Phaeophyta: Life History and Ecology

Though there are a few rare freshwater species, the brown algae dwell almost exclusively in marine (or coastal) environments. Members of the group dominate many benthic marine biotas, sometimes reaching from the ocean floor to its surface. In general, they are not free-floating organisms, but are attached to rock, coral, or other firm surfaces.

The group is found primarily in colder waters of the northern hemisphere, with the largest forms occurring in cooler waters, rather than in the tropics. Many familiar species, such as rockweed, are intertidal, and are exposed to the air at low tide.

Kelp forests

Pictured above is a kelp bed located near Monterey, California. We will have more on these important communities at a later time.

The Sargasso Sea

The Sargasso Sea is a free-floating (pelagic) kelp-dominated ecosystem in the western North Atlantic. It is bounded by the Gulf Stream, the Canaries Current, and other currents which together produce an ever circulating boundary. The local pattern of distribution appears to also be affected by both wind and thermal fronts, and more broadly may be affected by the action of storms. Attempts to quantify the amount and distribution of Sargassum in the Atlantic have met with many difficulties, including changes with seasonality and regional patchiness.

Two species constitute the majority of the algae here, primarily Sargassum natans, and most of the rest is Sargassum fluitans. These two species apparently evolved from other anchored species of Sargassum, providing the basis of this bizarre ecosystem. Sargassum stays afloat by producing gas-filled bladders which act like buoys. You can see these in the picture at left; the picture also shows the typical jagged-edged blades. Life here is precarious for animals who are poor swimmers -- they must maintain a firm grip on floating mats of kelp, or be lost to the ocean depths.

Such a floating ecosystem of course will have difficulties in acquiring nutrients, and will therefore be severely limited by access to such nutrients. Many of the organisms which live here survive by being generalists, not limiting themselves to a single food source but making use of whatever is available. The most common crab is a generalist carnivore, eating many different kinds of prey. It is also interesting that this ecosystem has no animals which are strict herbivores, but rather they are omnivores, switching between diets of eating algae and animals. This may in part be due to the rubbery, chemical-laden nature of Sargassum.

The accumulated mats of Sargassum support a wide variety of animal life, some of which depend on the kelp for only a part of their life. Other organisms spend their whole life among the algae, and this diversity of life has been called a "floating jungle". Some of the more unusual forms include fish and crabs which are camouflagued to look like Sargassum. Perhaps the best known of these is the pipefish Syngnathus pelagicus, a relative of the seahorse. This fish is brownish-green, and is covered by flaps of skin which resemble the kelp blades. There are more than 50 fish species whose lives are linked to Sargassum, and a myriad of invertebrates, including gastropods, polychaetes, bryozoans, anemones, and sea-spiders. The most numerous inhabitants are hydroids and copepods.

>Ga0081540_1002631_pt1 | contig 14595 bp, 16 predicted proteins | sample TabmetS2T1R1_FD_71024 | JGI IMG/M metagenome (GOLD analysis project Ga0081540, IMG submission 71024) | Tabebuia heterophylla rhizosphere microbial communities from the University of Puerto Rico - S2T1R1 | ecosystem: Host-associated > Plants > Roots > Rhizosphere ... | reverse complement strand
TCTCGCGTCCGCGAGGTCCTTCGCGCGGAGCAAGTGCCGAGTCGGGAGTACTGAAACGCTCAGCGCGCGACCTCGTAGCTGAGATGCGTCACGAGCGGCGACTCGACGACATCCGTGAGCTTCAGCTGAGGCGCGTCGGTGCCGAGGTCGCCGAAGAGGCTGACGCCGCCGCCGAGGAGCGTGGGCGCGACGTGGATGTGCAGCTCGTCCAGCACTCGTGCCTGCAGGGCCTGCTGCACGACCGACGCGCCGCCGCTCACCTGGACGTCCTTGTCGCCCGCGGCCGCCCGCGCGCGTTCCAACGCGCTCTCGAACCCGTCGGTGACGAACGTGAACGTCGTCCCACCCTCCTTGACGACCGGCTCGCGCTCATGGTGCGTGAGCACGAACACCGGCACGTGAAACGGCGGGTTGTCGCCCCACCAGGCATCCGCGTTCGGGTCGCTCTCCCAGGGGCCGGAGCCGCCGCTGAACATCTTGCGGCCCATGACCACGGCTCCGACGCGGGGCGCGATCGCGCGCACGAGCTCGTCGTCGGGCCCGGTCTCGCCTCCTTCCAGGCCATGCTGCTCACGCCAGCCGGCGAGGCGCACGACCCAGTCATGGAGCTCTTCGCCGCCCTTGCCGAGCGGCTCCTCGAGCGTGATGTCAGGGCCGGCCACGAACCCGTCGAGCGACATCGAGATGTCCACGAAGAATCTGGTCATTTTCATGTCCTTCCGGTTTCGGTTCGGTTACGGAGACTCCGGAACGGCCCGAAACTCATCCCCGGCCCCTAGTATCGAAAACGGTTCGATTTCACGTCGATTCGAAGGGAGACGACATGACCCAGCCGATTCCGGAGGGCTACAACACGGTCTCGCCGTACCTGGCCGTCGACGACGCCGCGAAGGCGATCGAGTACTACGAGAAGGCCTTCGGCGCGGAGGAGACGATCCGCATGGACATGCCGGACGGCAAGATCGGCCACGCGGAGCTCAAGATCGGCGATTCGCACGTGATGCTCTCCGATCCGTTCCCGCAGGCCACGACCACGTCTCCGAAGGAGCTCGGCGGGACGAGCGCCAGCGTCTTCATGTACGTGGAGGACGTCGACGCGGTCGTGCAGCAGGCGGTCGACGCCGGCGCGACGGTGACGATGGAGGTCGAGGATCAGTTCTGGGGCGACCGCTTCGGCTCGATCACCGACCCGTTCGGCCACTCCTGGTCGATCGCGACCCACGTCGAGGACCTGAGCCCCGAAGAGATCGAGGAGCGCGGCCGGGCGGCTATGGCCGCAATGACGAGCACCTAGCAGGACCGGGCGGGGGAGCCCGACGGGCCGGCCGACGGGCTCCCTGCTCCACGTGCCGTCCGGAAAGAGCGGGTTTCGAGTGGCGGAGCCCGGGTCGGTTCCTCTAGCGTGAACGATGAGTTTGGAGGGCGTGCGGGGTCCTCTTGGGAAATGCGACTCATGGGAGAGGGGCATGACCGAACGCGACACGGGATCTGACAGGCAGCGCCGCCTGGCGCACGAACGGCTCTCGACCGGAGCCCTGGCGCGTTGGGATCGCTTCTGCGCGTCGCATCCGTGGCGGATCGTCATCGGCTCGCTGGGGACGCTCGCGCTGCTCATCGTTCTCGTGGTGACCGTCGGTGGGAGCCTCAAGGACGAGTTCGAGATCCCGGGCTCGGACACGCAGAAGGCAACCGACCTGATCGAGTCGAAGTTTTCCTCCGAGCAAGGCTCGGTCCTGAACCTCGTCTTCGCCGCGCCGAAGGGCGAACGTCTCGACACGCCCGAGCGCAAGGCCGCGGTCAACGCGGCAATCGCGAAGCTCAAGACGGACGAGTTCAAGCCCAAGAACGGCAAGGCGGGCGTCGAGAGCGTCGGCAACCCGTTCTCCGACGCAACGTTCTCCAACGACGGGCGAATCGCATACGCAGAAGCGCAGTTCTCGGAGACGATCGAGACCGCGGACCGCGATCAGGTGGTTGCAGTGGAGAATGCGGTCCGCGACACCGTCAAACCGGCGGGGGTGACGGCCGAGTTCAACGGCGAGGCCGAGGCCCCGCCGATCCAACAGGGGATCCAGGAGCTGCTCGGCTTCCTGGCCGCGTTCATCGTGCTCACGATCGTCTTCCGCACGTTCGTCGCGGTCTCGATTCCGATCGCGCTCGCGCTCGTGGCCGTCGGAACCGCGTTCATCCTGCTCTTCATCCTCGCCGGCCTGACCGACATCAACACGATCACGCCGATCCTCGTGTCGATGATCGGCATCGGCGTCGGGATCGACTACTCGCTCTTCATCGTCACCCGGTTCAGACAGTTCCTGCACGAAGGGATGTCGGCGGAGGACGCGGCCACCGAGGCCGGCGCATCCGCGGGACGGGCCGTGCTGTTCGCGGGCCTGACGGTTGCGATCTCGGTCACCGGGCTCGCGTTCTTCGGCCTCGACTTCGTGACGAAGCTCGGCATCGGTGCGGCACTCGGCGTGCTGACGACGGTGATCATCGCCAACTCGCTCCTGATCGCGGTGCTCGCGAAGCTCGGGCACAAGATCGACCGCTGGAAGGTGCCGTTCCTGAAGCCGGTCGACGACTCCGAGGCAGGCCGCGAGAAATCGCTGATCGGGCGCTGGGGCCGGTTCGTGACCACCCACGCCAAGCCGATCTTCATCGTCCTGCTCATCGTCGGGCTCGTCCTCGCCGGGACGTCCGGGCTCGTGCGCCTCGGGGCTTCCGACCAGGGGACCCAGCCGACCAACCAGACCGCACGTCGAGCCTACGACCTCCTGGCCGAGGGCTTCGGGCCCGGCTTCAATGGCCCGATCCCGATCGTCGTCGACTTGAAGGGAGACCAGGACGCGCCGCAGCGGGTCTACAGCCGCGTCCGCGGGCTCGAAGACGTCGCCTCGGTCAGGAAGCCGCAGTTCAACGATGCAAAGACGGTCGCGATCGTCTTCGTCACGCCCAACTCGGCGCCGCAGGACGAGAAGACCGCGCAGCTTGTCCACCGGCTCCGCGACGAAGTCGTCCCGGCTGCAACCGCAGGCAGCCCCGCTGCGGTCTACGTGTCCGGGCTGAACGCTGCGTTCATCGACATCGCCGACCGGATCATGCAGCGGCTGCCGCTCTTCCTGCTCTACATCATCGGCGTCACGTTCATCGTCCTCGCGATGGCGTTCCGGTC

Fucoid communities

Fucus, or rockweed, a picture of which appears on the introduction to the Phaeophyta page, is the organism which gives these communities their name. Communities dominated by members of the order Fucales are mostly subtidal and intertidal. In these regions, the stress of wave action makes life difficult for free-floaters; most organisms who live here attach themselves to the rocks. And it is not just the peaceful waves that must be withstood, but the powerful force of waves generated by storms as well. Those organisms not securely fastened to the rocks will likely be torn free and washed ashore or carried into the open ocean.

Algae and plants which live here must also contend with many herbivores which live in these near-shore communities. Heavy grazing may damage and weaken the holdfasts which anchor the algae. Exposure at low tide also means that these organisms risk dessication, which is reduced by the presence of gelatinous compounds such as algin.

The phaeophyte life cycle

Most brown algae have a sexual alternation of generations between two different multicellular stages. The differences in life cycle define a number of orders, some with a dominant diploid phase, and some with isomorphic phases, that is, they are quite similar in appearance to each other. Some, such as the Fucales, have no free-living gametophyte stage at all.

The largest kelps are diploid, and release flagellated swimming sperm into the water to find egg cells. It has been shown that chemical signals called pheromones aid the sperm in their quest in at least some phaeophytes.

More information about kelp forests is available from the Monterey Bay Aquarium or view a picture from the Stephen Birch Aquarium-Museum at the Scripps Institute of Oceanography in San Diego.

The Bermuda Atlantic Time-Series Study is collecting data on biogeochemical cycling in the Sargasso Sea. Their site includes much data and some nice satellite photographs. Or read this Research Paper by William W. Bushing on kelp populations around Santa Catalina Island, CA.

J. N. Butler, et al. 1983. Studies of Sargassum and the Sargassum Community. Bermuda Biological Station Special Publication No. 22.

J. H. Ryther. 1956. The Sargasso Sea. Scientific American 194(1):98-104.